It seems just possible that US politicians have realised that the solution to the economic crisis in the US should not include bailing out large organisations with a half-century of poor management practices, poor labour practices and high levels of contempt for clients and the environment. Yes, the US Senate has rejected the bailout of the US car industry and, in reality, the big three car makers (Ford, General Motors and Chrysler) should now apply for Chapter 11 bankruptcy protection while they break up and start becoming modern businesses. The only regret is that the politicians didn’t feel the same way about the banks.

The result of the the car manufacturers going bankrupt will be very hard on the US economy and may well be catastrophic for some sectors and we can be certain that the US people will suffer, but it will be for the short term and the US economy will come out of the mess in a healthier state than ever before. Short-term pain for long-term gain – unless, of course, the politicians cobble together a fudge and commit the US to long-term inefficiency.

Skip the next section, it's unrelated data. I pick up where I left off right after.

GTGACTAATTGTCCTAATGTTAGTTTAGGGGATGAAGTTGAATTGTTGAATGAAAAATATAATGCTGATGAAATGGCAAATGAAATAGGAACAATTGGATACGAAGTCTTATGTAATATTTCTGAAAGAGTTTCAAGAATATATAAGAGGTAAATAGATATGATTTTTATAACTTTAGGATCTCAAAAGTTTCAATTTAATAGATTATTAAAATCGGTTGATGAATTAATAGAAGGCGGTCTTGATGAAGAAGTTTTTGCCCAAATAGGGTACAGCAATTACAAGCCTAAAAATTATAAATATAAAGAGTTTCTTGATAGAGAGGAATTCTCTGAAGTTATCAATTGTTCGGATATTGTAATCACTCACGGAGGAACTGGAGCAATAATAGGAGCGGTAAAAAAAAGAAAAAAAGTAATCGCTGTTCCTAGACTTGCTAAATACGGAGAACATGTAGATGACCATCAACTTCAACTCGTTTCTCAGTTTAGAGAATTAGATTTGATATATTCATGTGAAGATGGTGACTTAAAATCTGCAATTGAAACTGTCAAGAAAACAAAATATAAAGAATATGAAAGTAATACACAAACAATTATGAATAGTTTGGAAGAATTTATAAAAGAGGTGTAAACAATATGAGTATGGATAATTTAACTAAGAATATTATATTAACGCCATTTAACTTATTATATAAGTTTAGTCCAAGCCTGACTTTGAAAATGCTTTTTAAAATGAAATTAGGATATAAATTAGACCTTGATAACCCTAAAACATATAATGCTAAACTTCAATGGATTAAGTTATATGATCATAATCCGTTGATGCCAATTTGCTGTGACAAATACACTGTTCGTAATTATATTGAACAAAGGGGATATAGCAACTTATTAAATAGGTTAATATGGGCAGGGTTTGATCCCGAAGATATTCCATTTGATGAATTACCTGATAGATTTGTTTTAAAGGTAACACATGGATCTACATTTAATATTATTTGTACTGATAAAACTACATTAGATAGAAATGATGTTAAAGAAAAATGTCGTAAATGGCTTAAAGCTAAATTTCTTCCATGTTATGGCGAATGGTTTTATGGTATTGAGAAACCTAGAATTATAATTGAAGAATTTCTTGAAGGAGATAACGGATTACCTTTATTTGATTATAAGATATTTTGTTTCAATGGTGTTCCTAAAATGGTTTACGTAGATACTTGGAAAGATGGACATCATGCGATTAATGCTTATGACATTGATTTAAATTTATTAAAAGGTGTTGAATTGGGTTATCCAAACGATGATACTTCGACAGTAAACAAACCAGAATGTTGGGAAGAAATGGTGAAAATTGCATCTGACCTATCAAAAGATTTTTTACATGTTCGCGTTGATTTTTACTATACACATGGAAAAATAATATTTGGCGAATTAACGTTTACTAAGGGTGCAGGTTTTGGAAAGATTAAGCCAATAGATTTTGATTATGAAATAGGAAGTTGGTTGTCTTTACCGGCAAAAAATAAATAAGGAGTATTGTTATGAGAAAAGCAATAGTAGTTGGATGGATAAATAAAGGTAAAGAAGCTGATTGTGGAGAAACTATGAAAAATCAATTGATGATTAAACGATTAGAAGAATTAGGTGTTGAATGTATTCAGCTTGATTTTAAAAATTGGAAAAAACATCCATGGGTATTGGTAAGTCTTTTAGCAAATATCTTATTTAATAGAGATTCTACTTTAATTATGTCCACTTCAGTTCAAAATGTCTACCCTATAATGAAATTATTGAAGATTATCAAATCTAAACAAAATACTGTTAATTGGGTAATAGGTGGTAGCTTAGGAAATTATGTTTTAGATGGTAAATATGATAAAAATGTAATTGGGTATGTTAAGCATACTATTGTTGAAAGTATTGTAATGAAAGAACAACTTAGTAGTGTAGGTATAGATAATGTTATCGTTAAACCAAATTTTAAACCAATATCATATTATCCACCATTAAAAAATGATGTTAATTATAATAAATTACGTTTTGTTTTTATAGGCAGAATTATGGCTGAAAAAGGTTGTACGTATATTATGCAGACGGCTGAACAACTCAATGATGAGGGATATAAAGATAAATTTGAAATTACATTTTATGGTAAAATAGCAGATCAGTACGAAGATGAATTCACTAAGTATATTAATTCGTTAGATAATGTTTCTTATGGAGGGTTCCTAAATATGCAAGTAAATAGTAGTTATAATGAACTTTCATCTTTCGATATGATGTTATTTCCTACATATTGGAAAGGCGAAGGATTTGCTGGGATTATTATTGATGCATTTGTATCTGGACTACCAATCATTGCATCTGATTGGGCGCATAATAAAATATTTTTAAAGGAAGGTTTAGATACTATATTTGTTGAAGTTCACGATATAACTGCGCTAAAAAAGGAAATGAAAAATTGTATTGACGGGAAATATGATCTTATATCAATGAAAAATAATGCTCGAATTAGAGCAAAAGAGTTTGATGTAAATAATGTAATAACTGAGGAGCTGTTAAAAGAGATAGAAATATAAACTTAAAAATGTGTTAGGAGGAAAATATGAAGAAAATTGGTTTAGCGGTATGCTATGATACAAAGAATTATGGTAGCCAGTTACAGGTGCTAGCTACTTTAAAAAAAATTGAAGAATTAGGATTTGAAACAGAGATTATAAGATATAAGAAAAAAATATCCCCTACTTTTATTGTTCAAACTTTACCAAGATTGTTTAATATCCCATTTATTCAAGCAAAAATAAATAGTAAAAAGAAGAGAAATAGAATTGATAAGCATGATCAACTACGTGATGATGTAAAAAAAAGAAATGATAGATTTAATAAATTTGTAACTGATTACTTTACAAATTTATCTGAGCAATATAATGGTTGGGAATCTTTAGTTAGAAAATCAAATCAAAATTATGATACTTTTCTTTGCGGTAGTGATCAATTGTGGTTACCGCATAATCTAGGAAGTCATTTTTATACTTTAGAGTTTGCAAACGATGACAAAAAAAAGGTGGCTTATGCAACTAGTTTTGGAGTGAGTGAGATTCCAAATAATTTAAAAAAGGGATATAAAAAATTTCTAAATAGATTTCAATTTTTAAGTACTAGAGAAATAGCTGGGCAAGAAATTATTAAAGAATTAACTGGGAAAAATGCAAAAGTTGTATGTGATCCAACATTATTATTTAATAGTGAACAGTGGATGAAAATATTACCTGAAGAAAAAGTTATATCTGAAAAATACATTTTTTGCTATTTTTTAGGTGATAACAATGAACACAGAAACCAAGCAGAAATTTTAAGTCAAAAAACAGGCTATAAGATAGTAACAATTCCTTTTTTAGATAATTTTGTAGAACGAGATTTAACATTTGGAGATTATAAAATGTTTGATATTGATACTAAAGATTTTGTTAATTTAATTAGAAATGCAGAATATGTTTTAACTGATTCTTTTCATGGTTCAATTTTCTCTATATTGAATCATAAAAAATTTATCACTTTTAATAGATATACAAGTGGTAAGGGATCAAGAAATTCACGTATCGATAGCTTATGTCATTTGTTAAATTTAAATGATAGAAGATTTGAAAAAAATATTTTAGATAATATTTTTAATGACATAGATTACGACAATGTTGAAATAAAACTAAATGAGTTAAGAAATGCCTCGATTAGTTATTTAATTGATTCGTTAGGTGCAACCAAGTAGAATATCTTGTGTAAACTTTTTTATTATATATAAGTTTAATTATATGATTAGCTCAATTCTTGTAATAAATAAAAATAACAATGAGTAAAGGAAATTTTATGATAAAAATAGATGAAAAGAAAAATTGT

What was unedifying, however, was to see that the Democrat party has shown some of its true colours by pushing forward this faulty, fundamentally misconceived, bill. It would have been better for the Democrats and the president-elect, Barak Obama, if they had thought it through before declaring that they would bailout such inefficient industries. Equally unedifying was the spectacle of the Republican party rejecting the bill as a way of punishing the workers, and demanding that they take pay cuts. It would have been far better to have rejected the bill simply because it was wrong.

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